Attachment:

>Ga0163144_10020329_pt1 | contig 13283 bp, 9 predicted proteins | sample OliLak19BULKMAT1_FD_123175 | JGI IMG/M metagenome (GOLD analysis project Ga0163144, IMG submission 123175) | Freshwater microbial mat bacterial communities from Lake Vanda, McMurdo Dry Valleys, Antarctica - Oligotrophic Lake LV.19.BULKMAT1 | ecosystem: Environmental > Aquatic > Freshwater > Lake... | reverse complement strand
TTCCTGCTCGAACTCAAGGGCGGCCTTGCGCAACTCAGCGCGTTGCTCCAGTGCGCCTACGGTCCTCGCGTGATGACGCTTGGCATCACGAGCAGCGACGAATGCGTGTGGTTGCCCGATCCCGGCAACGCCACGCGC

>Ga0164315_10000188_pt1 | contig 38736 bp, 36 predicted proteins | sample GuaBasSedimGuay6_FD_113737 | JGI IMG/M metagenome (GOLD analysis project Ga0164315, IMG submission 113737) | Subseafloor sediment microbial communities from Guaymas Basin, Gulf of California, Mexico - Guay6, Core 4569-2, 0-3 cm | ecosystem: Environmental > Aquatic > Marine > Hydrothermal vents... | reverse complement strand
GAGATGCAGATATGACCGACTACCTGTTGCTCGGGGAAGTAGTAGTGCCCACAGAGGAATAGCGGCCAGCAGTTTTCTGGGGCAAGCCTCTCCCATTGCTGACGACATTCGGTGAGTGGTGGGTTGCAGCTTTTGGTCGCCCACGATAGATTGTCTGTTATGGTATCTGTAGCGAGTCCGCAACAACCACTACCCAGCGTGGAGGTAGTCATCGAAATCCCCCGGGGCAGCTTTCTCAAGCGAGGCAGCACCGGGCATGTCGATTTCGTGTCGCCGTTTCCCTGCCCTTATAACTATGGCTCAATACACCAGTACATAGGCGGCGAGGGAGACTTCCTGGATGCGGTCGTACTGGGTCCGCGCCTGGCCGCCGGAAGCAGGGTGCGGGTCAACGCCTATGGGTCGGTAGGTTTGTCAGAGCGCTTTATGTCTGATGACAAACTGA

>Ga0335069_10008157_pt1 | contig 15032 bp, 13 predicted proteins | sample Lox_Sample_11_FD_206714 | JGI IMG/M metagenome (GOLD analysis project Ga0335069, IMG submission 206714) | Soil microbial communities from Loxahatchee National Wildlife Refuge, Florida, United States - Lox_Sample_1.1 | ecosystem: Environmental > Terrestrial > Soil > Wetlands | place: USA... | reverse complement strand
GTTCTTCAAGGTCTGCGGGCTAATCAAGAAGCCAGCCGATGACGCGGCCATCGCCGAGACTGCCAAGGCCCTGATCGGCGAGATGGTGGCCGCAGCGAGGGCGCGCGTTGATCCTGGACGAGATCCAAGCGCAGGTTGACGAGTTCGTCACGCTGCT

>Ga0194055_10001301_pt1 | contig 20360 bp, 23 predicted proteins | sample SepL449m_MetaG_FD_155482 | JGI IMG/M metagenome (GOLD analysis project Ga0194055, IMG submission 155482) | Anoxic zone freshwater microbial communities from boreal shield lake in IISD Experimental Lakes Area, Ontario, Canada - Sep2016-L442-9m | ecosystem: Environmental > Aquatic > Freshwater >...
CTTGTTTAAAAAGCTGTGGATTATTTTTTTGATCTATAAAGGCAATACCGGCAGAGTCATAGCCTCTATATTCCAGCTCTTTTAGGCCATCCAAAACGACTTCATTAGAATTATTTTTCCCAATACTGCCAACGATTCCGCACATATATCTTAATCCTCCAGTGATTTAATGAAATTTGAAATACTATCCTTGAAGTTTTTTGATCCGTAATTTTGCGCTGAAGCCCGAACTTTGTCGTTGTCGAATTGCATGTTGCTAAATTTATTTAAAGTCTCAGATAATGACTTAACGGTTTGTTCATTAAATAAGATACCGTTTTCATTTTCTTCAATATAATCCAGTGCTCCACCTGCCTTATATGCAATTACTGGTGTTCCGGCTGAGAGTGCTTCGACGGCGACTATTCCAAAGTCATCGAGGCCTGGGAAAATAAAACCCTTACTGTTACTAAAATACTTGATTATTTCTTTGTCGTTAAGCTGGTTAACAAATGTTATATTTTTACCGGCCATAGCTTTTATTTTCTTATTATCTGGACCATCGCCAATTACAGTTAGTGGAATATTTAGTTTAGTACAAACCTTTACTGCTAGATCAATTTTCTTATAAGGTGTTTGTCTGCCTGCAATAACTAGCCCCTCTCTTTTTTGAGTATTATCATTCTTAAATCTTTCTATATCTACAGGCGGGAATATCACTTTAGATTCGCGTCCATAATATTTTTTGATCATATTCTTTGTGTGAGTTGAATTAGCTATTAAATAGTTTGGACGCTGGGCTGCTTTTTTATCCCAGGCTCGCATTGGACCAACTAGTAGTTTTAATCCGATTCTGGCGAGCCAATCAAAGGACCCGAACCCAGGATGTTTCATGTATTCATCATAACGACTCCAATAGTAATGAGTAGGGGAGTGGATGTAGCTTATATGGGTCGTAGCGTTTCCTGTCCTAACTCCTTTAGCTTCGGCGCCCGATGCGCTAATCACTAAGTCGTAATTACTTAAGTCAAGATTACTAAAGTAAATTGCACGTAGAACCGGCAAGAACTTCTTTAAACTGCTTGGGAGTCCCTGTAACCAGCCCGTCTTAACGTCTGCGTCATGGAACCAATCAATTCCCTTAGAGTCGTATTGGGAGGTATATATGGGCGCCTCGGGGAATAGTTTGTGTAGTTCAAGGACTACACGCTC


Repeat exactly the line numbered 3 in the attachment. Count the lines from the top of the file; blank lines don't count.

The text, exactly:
>Ga0164315_10000188_pt1 | contig 38736 bp, 36 predicted proteins | sample GuaBasSedimGuay6_FD_113737 | JGI IMG/M metagenome (GOLD analysis project Ga0164315, IMG submission 113737) | Subseafloor sediment microbial communities from Guaymas Basin, Gulf of California, Mexico - Guay6, Core 4569-2, 0-3 cm | ecosystem: Environmental > Aquatic > Marine > Hydrothermal vents... | reverse complement strand